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Flying the latest Rotorway – The Talon

I was finally able to fly the Rotorway Talon yesterday, and to do my differences training. This has involved waiting for some two years, firstly for CAA approval, and then for someone to teach me, but at last Geoff Connolly, thanks to the Canadian CAA, had authority to do that, and at last I am a confirmed Talon instructor and examiner. Hurrah.


Me, looking pleased, finally got to fly it!

However, even getting it to start was not without hiccups!


Yup, once again the (rather small) battery had been overused and could not summon enough energy to start the machine. Jump start, but the boys have moved up a level, they no longer jump start from the battery in the wheelbarrow, but from the car. Technology growth!

Differences in the Talon from the 162 are that the head no longer runs on an oil chain sitting in a bath, but instead has a cog belt drive. While the previous drive was very strong, it also had a tendency to leak oil, so this is an improvement. There is also a beefed up set of skids, and, because the rotor mast is now straight-up instead of slightly tilted forward, the helicopter more naturally lifts up straight. This makes for a nice take-off. The tail rotor drive has changed from the belt drive to a shaft, with a small belt at the end. These changes do mean the machine is slightly heavier though.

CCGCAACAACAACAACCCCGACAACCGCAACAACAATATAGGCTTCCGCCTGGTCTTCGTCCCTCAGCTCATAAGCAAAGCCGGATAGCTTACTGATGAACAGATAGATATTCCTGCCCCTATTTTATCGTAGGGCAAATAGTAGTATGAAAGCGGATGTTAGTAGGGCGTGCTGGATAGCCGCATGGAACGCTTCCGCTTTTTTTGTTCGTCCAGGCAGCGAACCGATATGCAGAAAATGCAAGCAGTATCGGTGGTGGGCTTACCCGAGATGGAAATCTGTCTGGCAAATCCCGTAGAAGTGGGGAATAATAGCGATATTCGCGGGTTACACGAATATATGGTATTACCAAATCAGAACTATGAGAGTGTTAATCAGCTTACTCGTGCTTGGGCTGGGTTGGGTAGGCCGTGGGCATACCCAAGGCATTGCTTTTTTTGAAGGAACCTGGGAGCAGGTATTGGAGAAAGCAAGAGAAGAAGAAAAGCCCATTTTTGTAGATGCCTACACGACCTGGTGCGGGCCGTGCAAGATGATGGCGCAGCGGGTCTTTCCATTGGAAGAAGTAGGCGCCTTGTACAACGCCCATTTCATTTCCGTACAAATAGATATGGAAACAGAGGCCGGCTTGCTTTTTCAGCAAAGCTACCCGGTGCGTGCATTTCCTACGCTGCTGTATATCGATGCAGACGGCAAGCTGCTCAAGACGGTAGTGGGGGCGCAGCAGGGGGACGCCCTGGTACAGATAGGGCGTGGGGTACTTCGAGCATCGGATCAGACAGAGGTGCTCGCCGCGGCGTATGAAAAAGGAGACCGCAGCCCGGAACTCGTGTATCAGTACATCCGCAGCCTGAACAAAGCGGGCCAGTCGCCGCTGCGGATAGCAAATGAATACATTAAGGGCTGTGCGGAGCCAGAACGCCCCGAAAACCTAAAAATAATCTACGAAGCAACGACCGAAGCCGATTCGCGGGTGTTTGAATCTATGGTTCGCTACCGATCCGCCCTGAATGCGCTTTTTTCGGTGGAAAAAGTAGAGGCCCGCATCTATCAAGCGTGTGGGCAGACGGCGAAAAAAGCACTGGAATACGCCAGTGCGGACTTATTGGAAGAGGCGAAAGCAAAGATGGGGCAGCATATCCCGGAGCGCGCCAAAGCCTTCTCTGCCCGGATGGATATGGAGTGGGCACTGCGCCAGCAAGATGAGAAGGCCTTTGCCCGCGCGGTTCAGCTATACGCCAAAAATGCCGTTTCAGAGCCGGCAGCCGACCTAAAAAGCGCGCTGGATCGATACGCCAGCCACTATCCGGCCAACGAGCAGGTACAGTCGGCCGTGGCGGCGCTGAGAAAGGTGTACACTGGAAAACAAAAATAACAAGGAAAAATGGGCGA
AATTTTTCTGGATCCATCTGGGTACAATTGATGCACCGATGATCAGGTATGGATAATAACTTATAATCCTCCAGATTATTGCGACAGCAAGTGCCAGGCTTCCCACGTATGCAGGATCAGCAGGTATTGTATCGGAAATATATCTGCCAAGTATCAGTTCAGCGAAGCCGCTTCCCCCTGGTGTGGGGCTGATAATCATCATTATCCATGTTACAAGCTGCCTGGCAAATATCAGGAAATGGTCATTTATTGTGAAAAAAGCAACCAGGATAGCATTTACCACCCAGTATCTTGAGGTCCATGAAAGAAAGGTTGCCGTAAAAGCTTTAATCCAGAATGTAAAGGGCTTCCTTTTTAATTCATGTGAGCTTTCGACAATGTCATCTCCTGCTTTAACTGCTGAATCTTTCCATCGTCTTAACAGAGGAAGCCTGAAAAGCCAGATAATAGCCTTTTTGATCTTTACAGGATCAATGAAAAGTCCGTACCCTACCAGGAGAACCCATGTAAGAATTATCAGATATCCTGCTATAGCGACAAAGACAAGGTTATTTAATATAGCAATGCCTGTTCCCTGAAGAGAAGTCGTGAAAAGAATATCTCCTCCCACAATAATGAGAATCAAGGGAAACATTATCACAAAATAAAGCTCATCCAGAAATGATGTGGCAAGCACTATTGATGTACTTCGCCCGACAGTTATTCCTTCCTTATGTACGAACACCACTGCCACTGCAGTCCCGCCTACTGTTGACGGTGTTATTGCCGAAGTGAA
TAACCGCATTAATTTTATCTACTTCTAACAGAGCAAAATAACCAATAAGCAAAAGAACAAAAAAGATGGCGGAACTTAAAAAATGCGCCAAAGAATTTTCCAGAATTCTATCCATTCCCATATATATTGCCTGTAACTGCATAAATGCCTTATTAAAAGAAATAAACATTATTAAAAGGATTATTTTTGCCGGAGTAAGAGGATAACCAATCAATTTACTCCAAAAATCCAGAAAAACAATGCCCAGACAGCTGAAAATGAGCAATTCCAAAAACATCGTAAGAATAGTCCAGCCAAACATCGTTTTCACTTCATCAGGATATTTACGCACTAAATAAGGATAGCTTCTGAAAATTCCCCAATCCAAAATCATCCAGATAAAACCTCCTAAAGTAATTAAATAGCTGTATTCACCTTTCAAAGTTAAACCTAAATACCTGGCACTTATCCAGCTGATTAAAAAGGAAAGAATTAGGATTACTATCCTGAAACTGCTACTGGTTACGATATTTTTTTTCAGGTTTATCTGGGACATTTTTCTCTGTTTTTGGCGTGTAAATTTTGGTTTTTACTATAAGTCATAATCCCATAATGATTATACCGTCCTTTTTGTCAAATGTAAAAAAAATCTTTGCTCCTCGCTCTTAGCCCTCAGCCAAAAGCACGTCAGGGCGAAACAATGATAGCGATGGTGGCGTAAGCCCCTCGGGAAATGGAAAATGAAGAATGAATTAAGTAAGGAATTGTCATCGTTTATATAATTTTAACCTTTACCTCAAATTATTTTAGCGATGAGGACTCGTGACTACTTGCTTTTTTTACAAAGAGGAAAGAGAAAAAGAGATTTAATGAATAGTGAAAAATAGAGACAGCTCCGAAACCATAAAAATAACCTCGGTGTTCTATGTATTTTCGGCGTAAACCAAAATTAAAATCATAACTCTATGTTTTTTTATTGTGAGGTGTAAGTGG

Inside the cockpit the glass cockpit is a bit too complicated for such a simple machine, and I also found the governor slow to respond to movement, as with the ultralight light governor on the Dynali H3 the governor is generally behind the pilot, which is a bit annoying. However, Rotorway are changing this and have been developing a new governor.

It was fun to fly. There was less vibration than in the older models, although there is still the same flapback tendency in pitch when you fly fast. It flew comfortably at 100 mph. Autorotations were fine, no different, as far as I could see from the 162. There will be more, as I fly it more, but initial impressions were good, and particularly if they change the slow governor. Incidentally, it is very good news having a governor, and the pilot does not have to work nearly so far to keep the RPM in the green. I think it will take a flight or two to get used to all the multiple console ‘looks’ but gives lots of scope for learning.



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